Named a Best Book of 2021 by Newsweek and a Most Anticipated by People, TIME, USA Today, Real Simple, Glamour, Nylon, Bustle, Purewow, Shondaland, and more!
Educated meets The Vow in this story of liberation and self-empowerment—an inspiring and stranger-than-fiction memoir of growing up in and breaking free from the Children of God, an oppressive, extremist religious cult.
Faith Jones was raised to be part a religious army preparing for the End Times. Growing up on an isolated farm in Macau, she prayed for hours every day and read letters of prophecy written by her grandfather, the founder of the Children of God. Tens of thousands of members strong, the cult followers looked to Faith’s grandfather as their guiding light. As such, Faith was celebrated as special and then punished doubly to remind her that she was not.
Over decades, the Children of God grew into an international organization that became notorious for its alarming sex practices and allegations of abuse and exploitation. But with indomitable grit, Faith survived, creating a world of her own—pilfering books and teaching herself high school curriculum. Finally, at age twenty-three, thirsting for knowledge and freedom, she broke away, leaving behind everything she knew to forge her own path in America.
A complicated family story mixed with a hauntingly intimate coming-of-age narrative, Faith Jones’ extraordinary memoir reflects our societal norms of oppression and abuse while providing a unique lens to explore spiritual manipulation and our rights in our bodies. Honest, eye-opening, uplifting, and intensely affecting, Sex Cult Nun brings to life a hidden world that’s hypnotically alien yet unexpectedly relatable.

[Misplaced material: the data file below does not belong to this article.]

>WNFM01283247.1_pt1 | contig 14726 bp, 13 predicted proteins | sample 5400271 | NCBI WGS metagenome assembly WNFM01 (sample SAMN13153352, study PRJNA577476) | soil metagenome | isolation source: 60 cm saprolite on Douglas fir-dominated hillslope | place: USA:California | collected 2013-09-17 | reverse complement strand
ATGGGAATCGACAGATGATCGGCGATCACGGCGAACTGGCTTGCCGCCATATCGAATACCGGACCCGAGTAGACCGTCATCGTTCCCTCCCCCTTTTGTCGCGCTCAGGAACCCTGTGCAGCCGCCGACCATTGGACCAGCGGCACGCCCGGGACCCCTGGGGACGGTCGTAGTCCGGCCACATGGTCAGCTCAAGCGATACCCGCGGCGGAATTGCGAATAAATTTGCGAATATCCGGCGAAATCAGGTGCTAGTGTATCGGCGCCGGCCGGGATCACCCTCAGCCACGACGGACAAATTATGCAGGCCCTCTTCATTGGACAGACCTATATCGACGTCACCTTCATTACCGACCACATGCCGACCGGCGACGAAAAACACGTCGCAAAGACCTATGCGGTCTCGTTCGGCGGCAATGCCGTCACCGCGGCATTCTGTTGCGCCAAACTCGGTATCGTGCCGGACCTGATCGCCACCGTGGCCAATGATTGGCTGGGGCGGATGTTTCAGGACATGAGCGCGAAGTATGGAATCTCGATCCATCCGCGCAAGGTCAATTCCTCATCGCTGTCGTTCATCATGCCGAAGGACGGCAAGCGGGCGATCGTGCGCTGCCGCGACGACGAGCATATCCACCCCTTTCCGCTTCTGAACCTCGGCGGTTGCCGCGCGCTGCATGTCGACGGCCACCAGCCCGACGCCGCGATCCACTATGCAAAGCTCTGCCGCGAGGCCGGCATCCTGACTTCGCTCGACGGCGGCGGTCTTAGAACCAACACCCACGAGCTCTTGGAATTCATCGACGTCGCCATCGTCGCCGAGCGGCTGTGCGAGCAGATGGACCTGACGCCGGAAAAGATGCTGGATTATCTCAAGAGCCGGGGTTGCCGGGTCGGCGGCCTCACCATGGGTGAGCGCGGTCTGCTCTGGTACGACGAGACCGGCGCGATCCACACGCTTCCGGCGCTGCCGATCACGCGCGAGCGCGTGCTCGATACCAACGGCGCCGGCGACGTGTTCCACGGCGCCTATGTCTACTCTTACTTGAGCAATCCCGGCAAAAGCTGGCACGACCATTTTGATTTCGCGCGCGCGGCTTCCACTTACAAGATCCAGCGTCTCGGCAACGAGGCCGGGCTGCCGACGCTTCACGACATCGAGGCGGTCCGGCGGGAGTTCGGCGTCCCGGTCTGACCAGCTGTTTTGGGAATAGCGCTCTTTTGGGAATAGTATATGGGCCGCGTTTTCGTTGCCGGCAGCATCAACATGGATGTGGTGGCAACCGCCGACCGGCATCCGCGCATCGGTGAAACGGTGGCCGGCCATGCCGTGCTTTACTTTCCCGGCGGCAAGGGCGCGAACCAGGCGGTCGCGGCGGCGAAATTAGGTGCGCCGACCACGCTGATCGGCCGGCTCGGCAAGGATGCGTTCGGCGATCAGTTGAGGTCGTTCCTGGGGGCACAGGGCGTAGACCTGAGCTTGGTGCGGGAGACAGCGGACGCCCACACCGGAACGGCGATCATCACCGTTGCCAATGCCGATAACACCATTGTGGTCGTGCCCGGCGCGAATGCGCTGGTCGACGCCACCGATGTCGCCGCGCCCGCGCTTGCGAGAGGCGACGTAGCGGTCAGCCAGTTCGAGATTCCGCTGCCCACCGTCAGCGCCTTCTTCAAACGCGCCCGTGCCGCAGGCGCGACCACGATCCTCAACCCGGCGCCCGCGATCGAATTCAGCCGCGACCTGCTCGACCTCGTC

In this outstanding debut, Jones recounts her upbringing in and escape from the infamous cult, the Children of God. Founded by her paternal grandfather, David Brandt Berg, in 1968, the group, later referred to as "the Family," was notorious for its "radical practices," which required members to become full-time missionaries, forgo income, and submit to the "Law of Love," a doctrine which encouraged spouse sharing and sexual relations with children, and used female "disciples" as sex "bait" for followers. By the time Jones was born in Hong Kong in 1977—the seventh child in her parents' polygamous family—the cult had fanned around the globe with around 10,000 members. In thrilling detail, she describes a childhood spent off the grid throughout Southeast Asia—where her family prepared for the "end times," opting for prayer over education—and how, after years of struggling and incidents of sexual abuse, she emancipated herself at age 23 and, through self-taught study, was later accepted into Berkeley Law school. As Jones transports readers from Macau to Kazakhstan to the United States, Jones skillfully provides the mental framework to understand her past as an indoctrinated individual in hopes of helping others "stand up for themselves." This remarkable account of self-liberation is not to be missed.